Soviet / Russian ShL-82 leather helmet / KM-32 Mask / PO-1M Goggles


Soviet / Russian ShL-82 leather helmet / KM-32 Mask / PO-1M Goggles

ShL-82 leather helmet
ShL-82 is the latest Soviet / Russian leather helmet.
First developed in 1982 its a further design upgrade of the ShL series of helmets and is externally identical to the ShL-78.
For all those who love real pilot combinations - here is the possible winter setup of Soviet bomber pilots.

KM-32 Mask
What is the most produced oxygen mask in the world? While there is no definite answer, KM-32 might be just that mask.
While I cannot give an exact date when it was first produced, one can safely say it was somewhere around 1960 and it stayed in production for more then next 30 years! In fact, I won't be surprised to find out that it is still being produced today. Such high popularity could be explained that it's the latest mask (at least latest mask that reached serial production in big numbers ) designed specifically to be coupled with leather helmets. Thus every fighter pilot who wore ZSh-3, most likely also used KM-32. After fighter pilots started to receive newer ZSh-5s and ZSh-7s, helicopter pilots continued to use the mask - in fact they might be still using it...
Over the years a number of different KM-32 versions were developed, but I cover only the basic mask design.
KM-32 mask uses dual hose connection to the aircraft - the main oxygen hose enters on the left side of the mask, while a smaller black hose connects in the center. The main oxygen hose delivers air for the pilot, smaller hose provides air for KM-32's pressure demand system. Above certain altitude, human fluids start to boil due to a big pressure difference outside and inside of the body - KM-32 pressure demand system is there to allow pilot fly at higher altitudes. To allow that mask maintains a different pressure inside of the mask and seals off inhale and exhale valves. As pilot starts to inhale, pressure inside the mask start to lower and mask compensates for that by opening inhale valve and allowing air from oxygen supply come inside of the mask. As pilot stops inhaling, pressure evens out and mask closes the inhale valve to keep constant pressure. When pilot starts exhaling, pressure inside of the mask increases and mask opens up exhale valve...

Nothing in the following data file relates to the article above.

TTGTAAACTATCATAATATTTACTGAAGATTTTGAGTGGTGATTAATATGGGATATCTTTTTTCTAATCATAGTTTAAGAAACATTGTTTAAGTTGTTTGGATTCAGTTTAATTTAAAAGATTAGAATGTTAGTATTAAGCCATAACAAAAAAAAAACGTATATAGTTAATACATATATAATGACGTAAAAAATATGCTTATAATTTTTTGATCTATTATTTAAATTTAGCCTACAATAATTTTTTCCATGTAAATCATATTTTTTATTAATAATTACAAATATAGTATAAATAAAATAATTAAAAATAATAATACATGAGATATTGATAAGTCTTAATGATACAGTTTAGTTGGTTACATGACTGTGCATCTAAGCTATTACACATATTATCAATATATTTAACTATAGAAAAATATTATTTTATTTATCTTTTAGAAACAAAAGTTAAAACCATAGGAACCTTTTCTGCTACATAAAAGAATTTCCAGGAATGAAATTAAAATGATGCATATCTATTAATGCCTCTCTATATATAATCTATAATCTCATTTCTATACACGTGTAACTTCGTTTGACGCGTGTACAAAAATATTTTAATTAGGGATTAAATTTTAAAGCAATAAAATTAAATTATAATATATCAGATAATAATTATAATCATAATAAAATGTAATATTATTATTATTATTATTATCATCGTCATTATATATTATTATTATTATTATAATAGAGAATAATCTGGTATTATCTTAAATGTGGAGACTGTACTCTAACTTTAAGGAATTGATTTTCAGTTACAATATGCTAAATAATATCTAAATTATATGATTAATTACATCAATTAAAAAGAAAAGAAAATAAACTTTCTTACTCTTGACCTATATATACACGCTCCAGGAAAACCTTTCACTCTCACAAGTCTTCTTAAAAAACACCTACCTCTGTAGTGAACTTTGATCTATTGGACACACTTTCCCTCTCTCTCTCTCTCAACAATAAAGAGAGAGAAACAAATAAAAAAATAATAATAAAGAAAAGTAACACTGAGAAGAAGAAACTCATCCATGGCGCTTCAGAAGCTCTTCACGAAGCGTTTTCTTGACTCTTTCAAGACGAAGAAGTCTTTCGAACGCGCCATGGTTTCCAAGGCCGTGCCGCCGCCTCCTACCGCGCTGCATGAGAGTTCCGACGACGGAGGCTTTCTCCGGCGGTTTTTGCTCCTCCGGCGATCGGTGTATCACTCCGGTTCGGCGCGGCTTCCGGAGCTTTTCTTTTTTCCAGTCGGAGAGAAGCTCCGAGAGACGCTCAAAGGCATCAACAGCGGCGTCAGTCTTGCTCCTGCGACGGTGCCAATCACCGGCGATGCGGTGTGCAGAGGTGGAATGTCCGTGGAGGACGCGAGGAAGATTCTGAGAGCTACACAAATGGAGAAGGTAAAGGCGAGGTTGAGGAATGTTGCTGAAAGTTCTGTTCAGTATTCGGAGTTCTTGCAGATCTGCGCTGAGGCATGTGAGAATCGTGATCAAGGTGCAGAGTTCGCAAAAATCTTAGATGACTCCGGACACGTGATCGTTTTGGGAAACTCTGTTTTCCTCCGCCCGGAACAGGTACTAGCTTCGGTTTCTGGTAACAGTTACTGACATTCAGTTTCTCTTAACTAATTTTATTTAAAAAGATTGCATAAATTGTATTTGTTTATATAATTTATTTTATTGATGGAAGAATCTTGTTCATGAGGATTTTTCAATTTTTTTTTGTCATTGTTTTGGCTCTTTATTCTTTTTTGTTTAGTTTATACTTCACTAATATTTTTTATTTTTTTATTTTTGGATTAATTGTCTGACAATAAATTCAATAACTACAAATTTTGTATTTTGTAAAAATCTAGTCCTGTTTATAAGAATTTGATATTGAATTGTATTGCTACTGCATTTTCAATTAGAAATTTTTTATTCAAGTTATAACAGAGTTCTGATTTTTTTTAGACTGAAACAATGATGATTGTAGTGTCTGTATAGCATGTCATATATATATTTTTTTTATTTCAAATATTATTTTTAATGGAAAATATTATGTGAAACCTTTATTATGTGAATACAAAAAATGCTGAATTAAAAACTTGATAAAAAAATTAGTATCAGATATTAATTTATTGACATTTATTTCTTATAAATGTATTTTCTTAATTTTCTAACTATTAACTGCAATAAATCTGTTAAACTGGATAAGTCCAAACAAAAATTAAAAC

On the right side of the mask there is a round bump where internal microphone could be inserted, but it's quiet rare to see KM-32 mask with one - for whatever reason pilots still used throat microphones. Also found on the left side is the connector for occipital bladder. The bladder itself is placed inside on the back of the leather helmet and inflates during hard maneuvers, thus keeping pilot's face closer to the mask.
Mask connects to the leather helmet via 4 hooks - one on each side (featuring new style hooks for the latest ShL type helmets), strap with a button on the bottom and a forehead connector.
KM-32 mask was produced with black or green (rare) bodies.

PO-1M Goggles
First developed sometime in 1950s, PO-1M pilot goggles are still in active service to this date. Goggles are issued in a carboard box which include pilot goggles, manual, spare set of lenses and soft material to clean lenses.
Pilot gogles are made out of 3 parts. The goggles body made out of extremely soft chamnious leather and covered with a thin layer of rubber on the outside. Next is metal lenses frames with lenses inside. Third part is an elastic band that attaches to the lenses frames.


June 10, 2008

< Go Back